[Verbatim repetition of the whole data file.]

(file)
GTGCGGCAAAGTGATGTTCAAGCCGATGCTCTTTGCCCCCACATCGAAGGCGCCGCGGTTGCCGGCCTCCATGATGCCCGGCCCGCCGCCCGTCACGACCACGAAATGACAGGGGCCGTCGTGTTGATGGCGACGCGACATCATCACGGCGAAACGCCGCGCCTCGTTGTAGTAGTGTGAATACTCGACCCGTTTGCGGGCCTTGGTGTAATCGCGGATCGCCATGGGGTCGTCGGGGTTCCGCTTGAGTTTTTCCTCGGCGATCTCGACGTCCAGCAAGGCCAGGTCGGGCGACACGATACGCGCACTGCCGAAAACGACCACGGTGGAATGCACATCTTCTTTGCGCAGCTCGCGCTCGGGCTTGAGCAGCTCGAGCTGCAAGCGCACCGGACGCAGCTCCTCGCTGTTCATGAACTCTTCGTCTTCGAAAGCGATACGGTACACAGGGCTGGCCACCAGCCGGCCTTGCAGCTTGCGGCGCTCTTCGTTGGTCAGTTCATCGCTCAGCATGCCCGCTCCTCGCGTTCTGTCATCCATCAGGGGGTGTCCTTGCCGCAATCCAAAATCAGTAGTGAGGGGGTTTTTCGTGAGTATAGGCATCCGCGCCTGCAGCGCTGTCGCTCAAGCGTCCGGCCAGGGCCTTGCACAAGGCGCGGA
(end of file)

GTGCGGCAAAGTGATGTTCAAGCCGATGCTCTTTGCCCCCACATCGAAGGCGCCGCGGTTGCCGGCCTCCATGATGCCCGGCCCGCCGCCCGTCACGACCACGAAATGACAGGGGCCGTCGTGTTGATGGCGACGCGACATCATCACGGCGAAACGCCGCGCCTCGTTGTAGTAGTGTGAATACTCGACCCGTTTGCGGGCCTTGGTGTAATCGCGGATCGCCATGGGGTCGTCGGGGTTCCGCTTGAGTTTTTCCTCGGCGATCTCGACGTCCAGCAAGGCCAGGTCGGGCGACACGATACGCGCACTGCCGAAAACGACCACGGTGGAATGCACATCTTCTTTGCGCAGCTCGCGCTCGGGCTTGAGCAGCTCGAGCTGCAAGCGCACCGGACGCAGCTCCTCGCTGTTCATGAACTCTTCGTCTTCGAAAGCGATACGGTACACAGGGCTGGCCACCAGCCGGCCTTGCAGCTTGCGGCGCTCTTCGTTGGTCAGTTCATCGCTCAGCATGCCCGCTCCTCGCGTTCTGTCATCCATCAGGGGGTGTCCTTGCCGCAATCCAAAATCAGTAGTGAGGGGGTTTTTCGTGAGTATAGGCATCCGCGCCTGCAGCGCTGTCGCTCAAGCGTCCGGCCAGGGCCTTGCACAAGGCGCGGA